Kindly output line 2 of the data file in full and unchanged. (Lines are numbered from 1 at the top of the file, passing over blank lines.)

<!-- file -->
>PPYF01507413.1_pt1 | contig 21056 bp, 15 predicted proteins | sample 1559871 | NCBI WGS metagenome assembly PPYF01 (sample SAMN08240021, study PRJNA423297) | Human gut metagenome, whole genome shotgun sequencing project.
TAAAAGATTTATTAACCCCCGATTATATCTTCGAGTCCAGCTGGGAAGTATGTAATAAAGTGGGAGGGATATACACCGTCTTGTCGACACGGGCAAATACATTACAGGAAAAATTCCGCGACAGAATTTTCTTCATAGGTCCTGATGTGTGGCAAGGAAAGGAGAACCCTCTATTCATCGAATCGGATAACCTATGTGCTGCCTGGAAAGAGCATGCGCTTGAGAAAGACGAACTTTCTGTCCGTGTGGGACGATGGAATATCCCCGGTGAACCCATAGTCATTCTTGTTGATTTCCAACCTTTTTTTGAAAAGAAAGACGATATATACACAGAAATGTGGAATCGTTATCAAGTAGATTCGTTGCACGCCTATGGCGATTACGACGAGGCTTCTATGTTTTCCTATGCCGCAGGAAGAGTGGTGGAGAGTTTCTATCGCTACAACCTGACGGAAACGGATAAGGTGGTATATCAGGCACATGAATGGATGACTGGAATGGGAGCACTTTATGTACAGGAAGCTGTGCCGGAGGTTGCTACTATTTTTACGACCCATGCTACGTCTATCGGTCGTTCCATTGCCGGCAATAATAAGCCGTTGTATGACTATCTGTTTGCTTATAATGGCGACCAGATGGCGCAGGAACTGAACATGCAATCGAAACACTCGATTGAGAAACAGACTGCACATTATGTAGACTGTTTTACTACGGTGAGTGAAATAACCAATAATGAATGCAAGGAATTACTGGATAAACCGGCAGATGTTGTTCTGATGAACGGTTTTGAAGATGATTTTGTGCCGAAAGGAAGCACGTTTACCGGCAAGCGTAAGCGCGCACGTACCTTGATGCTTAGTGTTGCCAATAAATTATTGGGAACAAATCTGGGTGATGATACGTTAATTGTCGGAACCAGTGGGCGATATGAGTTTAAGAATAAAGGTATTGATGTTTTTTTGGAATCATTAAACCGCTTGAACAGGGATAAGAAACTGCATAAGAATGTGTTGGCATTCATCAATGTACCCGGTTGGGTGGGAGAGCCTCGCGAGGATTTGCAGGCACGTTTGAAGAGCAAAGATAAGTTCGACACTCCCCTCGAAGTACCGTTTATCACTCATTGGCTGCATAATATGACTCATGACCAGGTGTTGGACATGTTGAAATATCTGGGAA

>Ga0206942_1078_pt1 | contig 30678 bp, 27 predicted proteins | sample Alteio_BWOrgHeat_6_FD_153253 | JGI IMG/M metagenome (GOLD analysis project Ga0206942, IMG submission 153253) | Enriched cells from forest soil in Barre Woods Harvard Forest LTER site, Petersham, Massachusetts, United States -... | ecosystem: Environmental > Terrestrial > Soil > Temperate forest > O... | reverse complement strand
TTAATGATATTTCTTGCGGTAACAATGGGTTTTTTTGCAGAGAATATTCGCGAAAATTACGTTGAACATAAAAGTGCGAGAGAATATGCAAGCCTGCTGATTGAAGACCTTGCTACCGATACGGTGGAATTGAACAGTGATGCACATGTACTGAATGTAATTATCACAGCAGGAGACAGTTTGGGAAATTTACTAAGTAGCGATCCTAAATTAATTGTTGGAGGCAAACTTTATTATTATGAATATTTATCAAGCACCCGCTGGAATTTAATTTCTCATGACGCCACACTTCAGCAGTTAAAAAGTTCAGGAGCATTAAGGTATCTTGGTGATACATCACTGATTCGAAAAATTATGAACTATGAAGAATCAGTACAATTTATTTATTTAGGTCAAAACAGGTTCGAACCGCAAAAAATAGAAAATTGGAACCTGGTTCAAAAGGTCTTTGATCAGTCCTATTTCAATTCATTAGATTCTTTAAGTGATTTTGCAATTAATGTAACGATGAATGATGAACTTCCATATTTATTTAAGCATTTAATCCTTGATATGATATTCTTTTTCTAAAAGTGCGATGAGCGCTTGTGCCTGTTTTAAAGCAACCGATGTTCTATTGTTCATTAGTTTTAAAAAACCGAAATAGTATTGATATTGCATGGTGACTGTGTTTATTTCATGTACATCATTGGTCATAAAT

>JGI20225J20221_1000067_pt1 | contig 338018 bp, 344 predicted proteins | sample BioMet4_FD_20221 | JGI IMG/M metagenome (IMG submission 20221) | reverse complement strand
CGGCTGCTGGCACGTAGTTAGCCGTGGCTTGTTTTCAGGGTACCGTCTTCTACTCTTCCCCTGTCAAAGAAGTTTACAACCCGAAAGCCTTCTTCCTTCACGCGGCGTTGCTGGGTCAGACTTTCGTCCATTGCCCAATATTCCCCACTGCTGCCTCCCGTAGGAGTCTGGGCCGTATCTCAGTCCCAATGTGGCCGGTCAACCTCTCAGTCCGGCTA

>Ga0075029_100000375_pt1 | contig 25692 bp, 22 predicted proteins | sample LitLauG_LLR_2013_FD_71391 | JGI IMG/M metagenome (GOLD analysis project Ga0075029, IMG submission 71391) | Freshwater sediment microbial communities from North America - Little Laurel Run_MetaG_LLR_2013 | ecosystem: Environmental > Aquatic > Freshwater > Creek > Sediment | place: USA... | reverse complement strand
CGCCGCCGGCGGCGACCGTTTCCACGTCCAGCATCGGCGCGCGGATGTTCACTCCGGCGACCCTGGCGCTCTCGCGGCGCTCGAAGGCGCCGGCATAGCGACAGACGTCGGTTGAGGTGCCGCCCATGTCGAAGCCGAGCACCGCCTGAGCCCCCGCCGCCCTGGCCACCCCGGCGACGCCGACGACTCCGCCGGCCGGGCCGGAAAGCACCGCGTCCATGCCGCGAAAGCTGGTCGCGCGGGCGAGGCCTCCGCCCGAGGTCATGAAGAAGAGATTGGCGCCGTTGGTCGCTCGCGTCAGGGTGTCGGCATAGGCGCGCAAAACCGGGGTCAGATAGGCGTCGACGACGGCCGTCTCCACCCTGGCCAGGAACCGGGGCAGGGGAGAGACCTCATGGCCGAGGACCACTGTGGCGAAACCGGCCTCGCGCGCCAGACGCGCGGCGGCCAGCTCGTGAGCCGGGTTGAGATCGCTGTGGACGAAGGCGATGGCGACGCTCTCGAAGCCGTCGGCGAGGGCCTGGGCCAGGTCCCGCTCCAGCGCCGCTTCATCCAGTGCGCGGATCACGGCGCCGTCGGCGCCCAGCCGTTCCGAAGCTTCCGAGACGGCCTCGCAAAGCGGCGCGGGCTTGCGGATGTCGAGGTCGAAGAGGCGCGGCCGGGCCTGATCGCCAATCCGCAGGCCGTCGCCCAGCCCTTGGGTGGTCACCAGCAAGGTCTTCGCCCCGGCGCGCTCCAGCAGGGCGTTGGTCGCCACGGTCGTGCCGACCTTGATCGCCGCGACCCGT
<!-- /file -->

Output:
TAAAAGATTTATTAACCCCCGATTATATCTTCGAGTCCAGCTGGGAAGTATGTAATAAAGTGGGAGGGATATACACCGTCTTGTCGACACGGGCAAATACATTACAGGAAAAATTCCGCGACAGAATTTTCTTCATAGGTCCTGATGTGTGGCAAGGAAAGGAGAACCCTCTATTCATCGAATCGGATAACCTATGTGCTGCCTGGAAAGAGCATGCGCTTGAGAAAGACGAACTTTCTGTCCGTGTGGGACGATGGAATATCCCCGGTGAACCCATAGTCATTCTTGTTGATTTCCAACCTTTTTTTGAAAAGAAAGACGATATATACACAGAAATGTGGAATCGTTATCAAGTAGATTCGTTGCACGCCTATGGCGATTACGACGAGGCTTCTATGTTTTCCTATGCCGCAGGAAGAGTGGTGGAGAGTTTCTATCGCTACAACCTGACGGAAACGGATAAGGTGGTATATCAGGCACATGAATGGATGACTGGAATGGGAGCACTTTATGTACAGGAAGCTGTGCCGGAGGTTGCTACTATTTTTACGACCCATGCTACGTCTATCGGTCGTTCCATTGCCGGCAATAATAAGCCGTTGTATGACTATCTGTTTGCTTATAATGGCGACCAGATGGCGCAGGAACTGAACATGCAATCGAAACACTCGATTGAGAAACAGACTGCACATTATGTAGACTGTTTTACTACGGTGAGTGAAATAACCAATAATGAATGCAAGGAATTACTGGATAAACCGGCAGATGTTGTTCTGATGAACGGTTTTGAAGATGATTTTGTGCCGAAAGGAAGCACGTTTACCGGCAAGCGTAAGCGCGCACGTACCTTGATGCTTAGTGTTGCCAATAAATTATTGGGAACAAATCTGGGTGATGATACGTTAATTGTCGGAACCAGTGGGCGATATGAGTTTAAGAATAAAGGTATTGATGTTTTTTTGGAATCATTAAACCGCTTGAACAGGGATAAGAAACTGCATAAGAATGTGTTGGCATTCATCAATGTACCCGGTTGGGTGGGAGAGCCTCGCGAGGATTTGCAGGCACGTTTGAAGAGCAAAGATAAGTTCGACACTCCCCTCGAAGTACCGTTTATCACTCATTGGCTGCATAATATGACTCATGACCAGGTGTTGGACATGTTGAAATATCTGGGAA